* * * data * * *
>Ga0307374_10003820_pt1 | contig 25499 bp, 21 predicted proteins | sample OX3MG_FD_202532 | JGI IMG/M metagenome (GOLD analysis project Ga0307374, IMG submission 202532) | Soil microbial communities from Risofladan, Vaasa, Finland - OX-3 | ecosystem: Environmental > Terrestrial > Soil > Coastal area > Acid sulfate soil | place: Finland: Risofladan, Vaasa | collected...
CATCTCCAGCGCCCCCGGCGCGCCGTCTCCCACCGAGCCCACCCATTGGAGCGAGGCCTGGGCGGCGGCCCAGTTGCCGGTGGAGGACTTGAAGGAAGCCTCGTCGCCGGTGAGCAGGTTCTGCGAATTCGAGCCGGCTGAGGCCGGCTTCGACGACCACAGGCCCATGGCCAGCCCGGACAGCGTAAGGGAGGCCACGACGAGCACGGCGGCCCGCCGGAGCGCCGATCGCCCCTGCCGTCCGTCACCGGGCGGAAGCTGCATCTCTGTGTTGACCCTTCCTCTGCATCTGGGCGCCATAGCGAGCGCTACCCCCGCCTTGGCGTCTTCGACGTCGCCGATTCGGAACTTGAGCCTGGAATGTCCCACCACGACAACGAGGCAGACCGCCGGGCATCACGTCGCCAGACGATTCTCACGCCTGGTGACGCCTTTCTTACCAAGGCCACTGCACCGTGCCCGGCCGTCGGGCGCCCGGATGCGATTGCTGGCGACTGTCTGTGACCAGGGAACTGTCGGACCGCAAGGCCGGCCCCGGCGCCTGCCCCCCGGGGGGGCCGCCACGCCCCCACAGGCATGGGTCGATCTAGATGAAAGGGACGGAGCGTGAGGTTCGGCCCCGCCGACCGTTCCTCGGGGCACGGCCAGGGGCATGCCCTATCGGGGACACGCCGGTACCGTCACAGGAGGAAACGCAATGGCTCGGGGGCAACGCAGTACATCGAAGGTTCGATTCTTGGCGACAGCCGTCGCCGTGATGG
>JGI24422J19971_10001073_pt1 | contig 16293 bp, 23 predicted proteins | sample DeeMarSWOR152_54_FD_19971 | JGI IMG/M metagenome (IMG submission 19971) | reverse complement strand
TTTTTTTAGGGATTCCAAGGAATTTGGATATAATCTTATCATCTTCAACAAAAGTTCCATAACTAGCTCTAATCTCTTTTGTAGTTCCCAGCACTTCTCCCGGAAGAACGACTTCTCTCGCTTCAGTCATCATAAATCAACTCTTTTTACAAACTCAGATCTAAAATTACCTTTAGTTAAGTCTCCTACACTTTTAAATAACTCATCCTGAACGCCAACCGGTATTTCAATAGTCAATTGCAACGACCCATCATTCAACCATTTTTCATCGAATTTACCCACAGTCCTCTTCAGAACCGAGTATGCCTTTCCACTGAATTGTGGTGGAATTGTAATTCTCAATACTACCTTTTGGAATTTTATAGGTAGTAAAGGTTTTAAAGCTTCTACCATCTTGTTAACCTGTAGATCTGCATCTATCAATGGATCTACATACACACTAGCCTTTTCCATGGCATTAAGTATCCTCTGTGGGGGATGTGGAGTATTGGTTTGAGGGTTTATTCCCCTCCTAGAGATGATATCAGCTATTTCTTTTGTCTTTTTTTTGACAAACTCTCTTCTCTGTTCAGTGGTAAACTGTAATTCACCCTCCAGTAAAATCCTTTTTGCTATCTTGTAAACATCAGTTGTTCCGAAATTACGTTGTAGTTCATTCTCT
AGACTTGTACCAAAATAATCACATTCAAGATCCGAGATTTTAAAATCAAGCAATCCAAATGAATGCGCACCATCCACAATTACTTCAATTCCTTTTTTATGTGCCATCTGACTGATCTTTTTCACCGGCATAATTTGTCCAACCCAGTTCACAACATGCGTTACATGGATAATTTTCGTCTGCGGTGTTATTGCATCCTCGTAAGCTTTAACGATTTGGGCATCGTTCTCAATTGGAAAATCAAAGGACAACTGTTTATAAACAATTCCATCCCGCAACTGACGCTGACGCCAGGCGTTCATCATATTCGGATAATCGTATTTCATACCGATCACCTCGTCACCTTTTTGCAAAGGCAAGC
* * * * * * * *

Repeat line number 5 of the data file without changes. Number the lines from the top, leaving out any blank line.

AGACTTGTACCAAAATAATCACATTCAAGATCCGAGATTTTAAAATCAAGCAATCCAAATGAATGCGCACCATCCACAATTACTTCAATTCCTTTTTTATGTGCCATCTGACTGATCTTTTTCACCGGCATAATTTGTCCAACCCAGTTCACAACATGCGTTACATGGATAATTTTCGTCTGCGGTGTTATTGCATCCTCGTAAGCTTTAACGATTTGGGCATCGTTCTCAATTGGAAAATCAAAGGACAACTGTTTATAAACAATTCCATCCCGCAACTGACGCTGACGCCAGGCGTTCATCATATTCGGATAATCGTATTTCATACCGATCACCTCGTCACCTTTTTGCAAAGGCAAGC